Alumni Profile - Lucas Babando, MHIS'20
Current position: Training Lead, Tweed-----
What is your current job title and place of work?
"I currently work at the Tweed cannabis shop in London, Ontario as the Training Lead. Among general leadership duties like supervising staff and meeting daily regulatory compliance, my primary responsibility is ensuring that my sales team is fully informed on new products, sales strategies, industry trends, and store initiatives. In a nascent industry as particular as cannabis, new research on chemical compounds, extraction techniques, product innovations and more comes out every single day, meaning that teams who aren’t continuously learning are seriously disadvantaged."
How did HIS help you get where you are in your career?
"The MHIS program helped me get to where I am today by teaching me how to think more critically about academic work, and also giving me the freedom to deeply explore topics at my own pace.
Additionally, the HIS framework enabled me to apply some order to an industry that’s constantly in flux: cannabis information is health information, so I ask myself, “How do various cannabis brands, products, and information resources fit into a customer’s lifestyle, identity and sense of health & wellness?” Utilizing the HIS lens helps me to help customers make sense out of the wealth of available product knowledge, simplifying the process of finding something that addresses their needs."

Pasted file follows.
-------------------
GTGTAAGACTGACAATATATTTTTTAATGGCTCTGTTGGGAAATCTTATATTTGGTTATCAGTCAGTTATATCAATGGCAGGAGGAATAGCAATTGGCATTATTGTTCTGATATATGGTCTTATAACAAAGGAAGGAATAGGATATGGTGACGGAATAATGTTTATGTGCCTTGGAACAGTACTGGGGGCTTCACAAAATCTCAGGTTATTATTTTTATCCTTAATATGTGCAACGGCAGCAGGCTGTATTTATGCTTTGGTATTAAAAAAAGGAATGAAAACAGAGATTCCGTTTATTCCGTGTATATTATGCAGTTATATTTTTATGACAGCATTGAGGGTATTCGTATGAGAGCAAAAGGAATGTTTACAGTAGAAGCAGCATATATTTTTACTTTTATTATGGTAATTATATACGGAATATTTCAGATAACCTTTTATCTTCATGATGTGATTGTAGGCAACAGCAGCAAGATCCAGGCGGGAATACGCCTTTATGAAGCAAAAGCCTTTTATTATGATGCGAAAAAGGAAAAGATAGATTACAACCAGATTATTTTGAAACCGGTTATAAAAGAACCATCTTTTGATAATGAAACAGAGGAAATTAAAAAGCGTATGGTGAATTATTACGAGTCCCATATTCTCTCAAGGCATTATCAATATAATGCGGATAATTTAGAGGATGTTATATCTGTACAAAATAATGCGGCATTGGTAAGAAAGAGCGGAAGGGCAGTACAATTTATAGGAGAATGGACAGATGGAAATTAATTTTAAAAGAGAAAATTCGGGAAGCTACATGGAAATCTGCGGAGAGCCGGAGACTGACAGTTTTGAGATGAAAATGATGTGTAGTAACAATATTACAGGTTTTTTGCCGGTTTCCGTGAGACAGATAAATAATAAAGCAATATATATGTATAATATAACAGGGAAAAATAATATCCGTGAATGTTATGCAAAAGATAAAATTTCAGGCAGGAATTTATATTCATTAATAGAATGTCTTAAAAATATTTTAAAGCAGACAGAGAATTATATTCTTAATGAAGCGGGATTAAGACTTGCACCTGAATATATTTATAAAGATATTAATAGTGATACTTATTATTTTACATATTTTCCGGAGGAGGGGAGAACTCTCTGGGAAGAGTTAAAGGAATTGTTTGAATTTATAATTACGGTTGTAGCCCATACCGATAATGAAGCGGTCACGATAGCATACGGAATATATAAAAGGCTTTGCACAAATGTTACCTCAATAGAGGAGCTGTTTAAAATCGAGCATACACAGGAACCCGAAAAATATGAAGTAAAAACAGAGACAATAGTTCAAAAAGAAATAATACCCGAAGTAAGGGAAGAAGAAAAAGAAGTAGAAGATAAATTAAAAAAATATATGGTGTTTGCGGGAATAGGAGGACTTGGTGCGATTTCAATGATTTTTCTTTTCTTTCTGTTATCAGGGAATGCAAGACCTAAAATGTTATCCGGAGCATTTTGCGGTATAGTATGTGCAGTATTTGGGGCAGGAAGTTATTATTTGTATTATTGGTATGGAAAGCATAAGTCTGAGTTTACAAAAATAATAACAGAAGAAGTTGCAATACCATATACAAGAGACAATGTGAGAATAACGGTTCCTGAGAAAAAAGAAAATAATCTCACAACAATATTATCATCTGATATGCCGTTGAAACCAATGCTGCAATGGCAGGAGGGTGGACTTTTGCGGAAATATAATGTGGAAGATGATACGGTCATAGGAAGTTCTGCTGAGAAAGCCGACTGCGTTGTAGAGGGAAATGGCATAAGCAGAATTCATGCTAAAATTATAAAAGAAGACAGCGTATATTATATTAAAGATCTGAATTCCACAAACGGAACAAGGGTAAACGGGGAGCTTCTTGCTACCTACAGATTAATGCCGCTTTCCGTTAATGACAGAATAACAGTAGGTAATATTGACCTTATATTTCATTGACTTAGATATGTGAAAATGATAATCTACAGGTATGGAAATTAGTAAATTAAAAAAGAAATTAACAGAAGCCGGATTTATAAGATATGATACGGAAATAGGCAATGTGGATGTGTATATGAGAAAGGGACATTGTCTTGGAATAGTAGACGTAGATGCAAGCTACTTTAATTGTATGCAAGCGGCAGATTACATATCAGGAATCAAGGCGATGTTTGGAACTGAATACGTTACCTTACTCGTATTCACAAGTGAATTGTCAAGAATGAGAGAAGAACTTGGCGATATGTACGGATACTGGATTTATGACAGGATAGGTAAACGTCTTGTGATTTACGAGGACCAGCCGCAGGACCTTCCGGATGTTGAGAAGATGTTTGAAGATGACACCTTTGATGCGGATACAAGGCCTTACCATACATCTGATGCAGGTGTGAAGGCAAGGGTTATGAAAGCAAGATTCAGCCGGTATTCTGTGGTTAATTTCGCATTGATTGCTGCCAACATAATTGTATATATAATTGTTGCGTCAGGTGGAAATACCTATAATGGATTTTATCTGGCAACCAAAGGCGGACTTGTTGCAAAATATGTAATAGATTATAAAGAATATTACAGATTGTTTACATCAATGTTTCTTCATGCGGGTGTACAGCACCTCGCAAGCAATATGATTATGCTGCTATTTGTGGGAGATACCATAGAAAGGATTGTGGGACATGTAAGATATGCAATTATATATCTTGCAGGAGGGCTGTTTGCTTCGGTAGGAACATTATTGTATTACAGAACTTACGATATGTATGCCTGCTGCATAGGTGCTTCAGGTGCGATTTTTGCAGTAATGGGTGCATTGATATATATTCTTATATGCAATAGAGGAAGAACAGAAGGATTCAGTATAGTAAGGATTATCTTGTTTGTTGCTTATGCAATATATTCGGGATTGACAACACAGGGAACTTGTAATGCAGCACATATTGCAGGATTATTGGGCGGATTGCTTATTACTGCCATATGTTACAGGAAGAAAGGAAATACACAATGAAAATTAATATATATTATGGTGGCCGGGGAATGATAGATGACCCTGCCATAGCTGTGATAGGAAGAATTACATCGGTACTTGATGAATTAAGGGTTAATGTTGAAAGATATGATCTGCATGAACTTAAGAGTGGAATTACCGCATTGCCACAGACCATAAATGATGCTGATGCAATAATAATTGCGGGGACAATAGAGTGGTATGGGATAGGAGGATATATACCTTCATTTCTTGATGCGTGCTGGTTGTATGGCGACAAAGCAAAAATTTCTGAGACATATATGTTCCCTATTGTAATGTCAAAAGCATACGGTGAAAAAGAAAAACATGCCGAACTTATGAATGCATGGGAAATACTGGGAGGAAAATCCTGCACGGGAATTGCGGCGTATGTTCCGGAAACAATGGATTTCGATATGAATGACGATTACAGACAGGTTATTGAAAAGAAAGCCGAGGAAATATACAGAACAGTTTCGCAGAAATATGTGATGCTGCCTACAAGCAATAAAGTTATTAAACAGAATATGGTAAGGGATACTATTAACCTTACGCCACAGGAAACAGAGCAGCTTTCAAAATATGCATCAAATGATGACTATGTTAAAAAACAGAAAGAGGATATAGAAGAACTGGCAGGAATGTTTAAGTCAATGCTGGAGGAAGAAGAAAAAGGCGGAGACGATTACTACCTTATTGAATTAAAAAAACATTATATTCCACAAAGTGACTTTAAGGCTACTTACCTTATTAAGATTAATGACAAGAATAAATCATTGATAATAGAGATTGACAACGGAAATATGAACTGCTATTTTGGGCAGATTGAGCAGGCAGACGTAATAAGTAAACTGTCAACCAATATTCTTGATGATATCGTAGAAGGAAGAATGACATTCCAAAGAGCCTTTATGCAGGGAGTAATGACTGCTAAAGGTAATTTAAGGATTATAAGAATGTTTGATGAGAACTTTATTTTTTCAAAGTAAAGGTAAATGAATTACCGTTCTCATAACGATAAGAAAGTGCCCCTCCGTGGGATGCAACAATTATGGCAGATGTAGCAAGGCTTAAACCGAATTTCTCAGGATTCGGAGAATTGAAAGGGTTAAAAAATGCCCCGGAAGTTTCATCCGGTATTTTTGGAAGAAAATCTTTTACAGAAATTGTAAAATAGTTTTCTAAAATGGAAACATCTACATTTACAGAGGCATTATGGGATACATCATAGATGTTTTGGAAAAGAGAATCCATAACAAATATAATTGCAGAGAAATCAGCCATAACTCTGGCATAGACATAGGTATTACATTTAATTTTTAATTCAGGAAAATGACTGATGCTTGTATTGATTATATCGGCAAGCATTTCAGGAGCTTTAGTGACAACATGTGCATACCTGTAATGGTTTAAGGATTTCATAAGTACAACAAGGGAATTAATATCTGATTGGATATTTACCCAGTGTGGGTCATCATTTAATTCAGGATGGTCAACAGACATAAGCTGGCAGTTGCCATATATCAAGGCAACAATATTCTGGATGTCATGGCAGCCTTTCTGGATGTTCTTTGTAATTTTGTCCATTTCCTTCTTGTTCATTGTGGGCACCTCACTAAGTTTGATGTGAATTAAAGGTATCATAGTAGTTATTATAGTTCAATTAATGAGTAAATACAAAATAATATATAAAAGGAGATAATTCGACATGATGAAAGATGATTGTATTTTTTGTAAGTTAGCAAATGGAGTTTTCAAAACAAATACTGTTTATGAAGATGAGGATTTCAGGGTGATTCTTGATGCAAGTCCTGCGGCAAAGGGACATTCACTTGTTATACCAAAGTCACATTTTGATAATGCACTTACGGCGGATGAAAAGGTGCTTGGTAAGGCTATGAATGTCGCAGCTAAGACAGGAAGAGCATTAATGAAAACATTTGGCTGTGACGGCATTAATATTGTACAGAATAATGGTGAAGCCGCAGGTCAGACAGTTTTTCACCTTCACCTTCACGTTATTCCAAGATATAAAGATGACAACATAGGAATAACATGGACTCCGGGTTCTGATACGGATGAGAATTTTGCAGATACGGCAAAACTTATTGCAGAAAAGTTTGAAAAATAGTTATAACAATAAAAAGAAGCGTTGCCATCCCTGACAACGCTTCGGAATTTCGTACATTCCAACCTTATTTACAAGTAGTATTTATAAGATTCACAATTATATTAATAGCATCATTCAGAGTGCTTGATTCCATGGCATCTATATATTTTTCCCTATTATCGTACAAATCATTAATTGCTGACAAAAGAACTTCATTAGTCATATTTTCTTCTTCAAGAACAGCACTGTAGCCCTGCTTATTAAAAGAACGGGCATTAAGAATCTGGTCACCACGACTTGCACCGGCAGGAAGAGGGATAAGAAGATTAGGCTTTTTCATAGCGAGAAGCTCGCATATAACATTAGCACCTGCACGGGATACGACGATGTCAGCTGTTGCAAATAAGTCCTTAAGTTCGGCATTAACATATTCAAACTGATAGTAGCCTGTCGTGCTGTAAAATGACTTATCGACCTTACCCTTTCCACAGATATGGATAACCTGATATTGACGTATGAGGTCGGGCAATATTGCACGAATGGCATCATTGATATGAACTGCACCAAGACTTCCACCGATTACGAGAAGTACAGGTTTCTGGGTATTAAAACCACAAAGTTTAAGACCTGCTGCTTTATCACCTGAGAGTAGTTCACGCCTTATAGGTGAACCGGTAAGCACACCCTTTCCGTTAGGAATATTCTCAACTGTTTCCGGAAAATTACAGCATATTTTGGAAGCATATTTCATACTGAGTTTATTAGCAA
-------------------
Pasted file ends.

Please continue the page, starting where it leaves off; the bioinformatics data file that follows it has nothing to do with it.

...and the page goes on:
Having Korean and Italian parents means that Lucas is just as comfortable going out for a steaming bowl of kimchi stew as he is for a hot plate of pasta alla Bolognese.
Q3: What would you say to a person considering the HIS program?
Firstly, I would say that this program is best suited for those students who like a highly theoretical curriculum and the liberty to fully unpack it. I don’t think that I would have been able to study cannabis nor find the opportunity at Tweed London had I been in a structured program with less time to be intellectually free. And secondly, I would remind incoming students that the essence of a graduate program is critical thought. You will get a lot out of HIS if you can think critically about the world; you will get the most out of HIS if you have the courage to think critically about what you are taught. Challenge your professors because they’re human just like you. Be intellectually honest. Don’t assume anything as given and leave no stone unturned. This is the purpose of being a graduate student.